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The Hidden Corridor Inside The Great Pyramid Of Giza Has Been Photographed For The First Time

The corridor, and the void beyond it, has been sealed for over 4,500 years.

James Felton

James Felton

James Felton

James Felton

Senior Staff Writer

James is a published author with four pop-history and science books to his name. He specializes in history, strange science, and anything out of the ordinary.

Senior Staff Writer

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The Great Pyramid of Giza.

The hidden chamber was first discovered in 2017. Image credit: Skreidzeleu/Shutterstock.com

A hidden corridor inside the Great Pyramid of Giza has been seen for the first time since it was sealed some 4,500 years ago. 

In 2017, a team known as ScanPyramids scanned the Great Pyramid of Giza using muon tomography. Looking inside the pyramid, the team found what tomb raiders through the centuries apparently hadn't: a hidden chamber located above the King's Chamber.

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They named the big void, rather aptly, the "big void", and it was confirmed using three different muon detection techniques. Of course, a big mysterious void inside the largest pyramid was not going to remain unexplored for long, and now officials at the Egyptian ministry of antiquities have confirmed its existence with an endoscope camera. 

"When inserting a camera through one of the openings underneath the entrance, this scan revealed the existence of a corridor 9 meters [30 feet] long and 2.10 meters [6.9 feet] wide with a chevron ceiling," Mostafa Al-Waziri, from Egypt's Supreme Council of Antiquities, said in a press conference. "Most likely this corridor was built to relieve the weight of the pyramid."

The corridor has been the subject of a recent paper from scientists at the University of Paris-Saclay in France and Nagoya University in Japan, who used cosmic-ray muon radiography to scan the void once more.

“Khufu’s Pyramid is the first pyramid, in the history, that uses a Chevron technique to cover internal structures and prevent them from collapsing," the team wrote in the paper published in Nature Communications.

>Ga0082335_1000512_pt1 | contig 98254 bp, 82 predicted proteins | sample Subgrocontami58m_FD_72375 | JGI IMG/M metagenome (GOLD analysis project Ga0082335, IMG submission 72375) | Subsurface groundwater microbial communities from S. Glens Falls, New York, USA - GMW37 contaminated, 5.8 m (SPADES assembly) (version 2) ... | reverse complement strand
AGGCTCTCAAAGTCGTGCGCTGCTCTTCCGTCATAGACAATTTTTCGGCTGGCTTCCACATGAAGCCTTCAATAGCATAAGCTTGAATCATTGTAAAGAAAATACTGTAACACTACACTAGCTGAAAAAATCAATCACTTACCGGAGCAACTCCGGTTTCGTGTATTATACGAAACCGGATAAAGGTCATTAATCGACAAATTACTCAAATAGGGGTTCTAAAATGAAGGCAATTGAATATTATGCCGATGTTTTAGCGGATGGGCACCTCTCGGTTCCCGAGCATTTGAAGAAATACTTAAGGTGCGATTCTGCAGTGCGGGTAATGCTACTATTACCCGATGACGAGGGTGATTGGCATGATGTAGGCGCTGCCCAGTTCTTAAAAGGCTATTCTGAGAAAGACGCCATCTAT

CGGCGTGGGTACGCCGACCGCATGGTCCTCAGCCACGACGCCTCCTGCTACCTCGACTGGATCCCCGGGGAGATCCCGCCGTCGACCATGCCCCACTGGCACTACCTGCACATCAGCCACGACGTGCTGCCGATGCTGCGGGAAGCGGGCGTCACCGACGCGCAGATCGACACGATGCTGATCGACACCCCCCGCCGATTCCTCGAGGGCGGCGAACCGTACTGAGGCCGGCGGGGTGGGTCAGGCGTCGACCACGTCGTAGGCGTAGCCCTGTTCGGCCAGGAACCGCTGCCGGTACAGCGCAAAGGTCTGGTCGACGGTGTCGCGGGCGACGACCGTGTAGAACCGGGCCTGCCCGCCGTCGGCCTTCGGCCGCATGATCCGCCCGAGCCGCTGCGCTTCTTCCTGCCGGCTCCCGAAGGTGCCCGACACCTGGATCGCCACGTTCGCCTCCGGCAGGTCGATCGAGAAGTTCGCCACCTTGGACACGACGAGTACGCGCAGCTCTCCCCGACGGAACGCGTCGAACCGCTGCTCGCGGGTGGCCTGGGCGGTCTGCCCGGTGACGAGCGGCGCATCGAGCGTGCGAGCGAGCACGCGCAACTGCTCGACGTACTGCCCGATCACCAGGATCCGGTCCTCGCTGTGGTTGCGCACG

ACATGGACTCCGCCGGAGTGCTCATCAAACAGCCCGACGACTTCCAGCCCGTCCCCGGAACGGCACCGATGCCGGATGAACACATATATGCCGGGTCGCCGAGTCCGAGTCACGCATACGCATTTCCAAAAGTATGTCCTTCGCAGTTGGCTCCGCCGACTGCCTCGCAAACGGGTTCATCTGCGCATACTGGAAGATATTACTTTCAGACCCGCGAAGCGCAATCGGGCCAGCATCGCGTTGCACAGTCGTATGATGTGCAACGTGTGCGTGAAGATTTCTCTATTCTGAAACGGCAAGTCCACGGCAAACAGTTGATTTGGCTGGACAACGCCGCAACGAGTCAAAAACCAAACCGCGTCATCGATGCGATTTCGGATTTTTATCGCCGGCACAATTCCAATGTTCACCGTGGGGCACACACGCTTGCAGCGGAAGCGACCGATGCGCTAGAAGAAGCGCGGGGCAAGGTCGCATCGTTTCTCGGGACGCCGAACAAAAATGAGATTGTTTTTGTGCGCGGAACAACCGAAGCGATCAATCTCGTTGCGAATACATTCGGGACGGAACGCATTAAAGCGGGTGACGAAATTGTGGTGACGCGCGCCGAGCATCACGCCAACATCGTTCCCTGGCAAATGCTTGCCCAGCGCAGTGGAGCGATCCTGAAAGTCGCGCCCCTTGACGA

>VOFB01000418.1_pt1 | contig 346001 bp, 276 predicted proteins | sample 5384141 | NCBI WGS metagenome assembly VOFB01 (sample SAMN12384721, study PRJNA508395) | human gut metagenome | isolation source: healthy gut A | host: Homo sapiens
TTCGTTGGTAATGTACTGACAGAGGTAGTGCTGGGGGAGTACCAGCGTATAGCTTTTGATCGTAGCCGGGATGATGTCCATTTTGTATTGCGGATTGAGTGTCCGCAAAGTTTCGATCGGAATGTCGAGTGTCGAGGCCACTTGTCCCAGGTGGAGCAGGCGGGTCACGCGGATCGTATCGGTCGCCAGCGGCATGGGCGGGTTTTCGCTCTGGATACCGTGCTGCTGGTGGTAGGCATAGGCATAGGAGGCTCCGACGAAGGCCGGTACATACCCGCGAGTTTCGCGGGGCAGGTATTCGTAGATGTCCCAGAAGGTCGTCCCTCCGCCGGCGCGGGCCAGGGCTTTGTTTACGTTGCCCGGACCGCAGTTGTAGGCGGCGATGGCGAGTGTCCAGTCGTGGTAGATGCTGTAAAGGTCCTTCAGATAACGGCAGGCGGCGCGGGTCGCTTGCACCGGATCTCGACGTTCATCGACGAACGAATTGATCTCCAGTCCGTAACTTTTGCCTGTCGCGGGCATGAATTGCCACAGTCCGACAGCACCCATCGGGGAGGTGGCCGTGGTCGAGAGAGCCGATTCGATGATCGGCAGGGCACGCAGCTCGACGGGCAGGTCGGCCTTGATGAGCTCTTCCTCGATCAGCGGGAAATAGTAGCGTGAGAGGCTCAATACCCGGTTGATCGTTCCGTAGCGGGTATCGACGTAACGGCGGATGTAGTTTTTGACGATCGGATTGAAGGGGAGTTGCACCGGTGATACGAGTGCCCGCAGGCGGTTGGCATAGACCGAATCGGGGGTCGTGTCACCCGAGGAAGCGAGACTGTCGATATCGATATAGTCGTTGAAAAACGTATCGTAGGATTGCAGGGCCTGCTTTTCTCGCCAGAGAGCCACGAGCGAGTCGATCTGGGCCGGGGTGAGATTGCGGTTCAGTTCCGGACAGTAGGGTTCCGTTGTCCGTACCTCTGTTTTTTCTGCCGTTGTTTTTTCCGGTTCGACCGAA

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"We can find Chevron on the North Face, in the queen’s chamber ceiling and above the king’s chamber. The construction process of the oldest of the seven wonders of the ancient world is one of the most important archaeological mysteries."

"Any discovery of previously unknown internal structures could contribute to the knowledge on the construction of this Pyramid."


This video shows the inside of the corridor (skip to 21 seconds to see the footage).

The purpose of the corridor and the larger void it leads to remains unknown. 

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One theory, as mentioned at the press conference showing the inside of the corridor, is that it was there to relieve pressure inside the pyramid. Another is that the void could be a result of how the pyramid was constructed, an internal ramp used to move roof blocks into position, which was then left or filled loosely with rubble.

Another slightly more exciting theory is that the corridor leads to a secret burial chamber of Khufu.  When the pyramids were first opened and explored, 19th-century archaeologists found a number of chambers, including one containing a sarcophagus that was thought to contain Khufu himself. However, when the sarcophagus was opened, it was empty. 

The remains have long been, and continue to be, presumed to be stolen. However, according to two amateur French Egyptologists, there could be another burial chamber as yet undiscovered that contains Khufu's remains. According to their theory, the pyramids were built a lot more haphazardly than we thought, with plans adjusted as the work went on as the builders realized certain chambers would not take the weight of a sarcophagus. 

"At the end of the day," Gilles Dormion, the architect of the pair, said of the theory in 2004, "the entire problem of the Great Pyramid can be summed up by this theory: Khufu had three funeral chambers built for himself. The first remained unfinished, the second was available and the third cracked. Khufu was therefore interred in the second."

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Though it's probably best not to get your hopes up for finding King Khufu, Egyptian archaeologist Zahi Hawass told the BBC that the corridor may lead to "something important" which could include the burial chamber of Khufu, adding, "I'm sure in a few months from now we can see if what I'm saying is correct or not."


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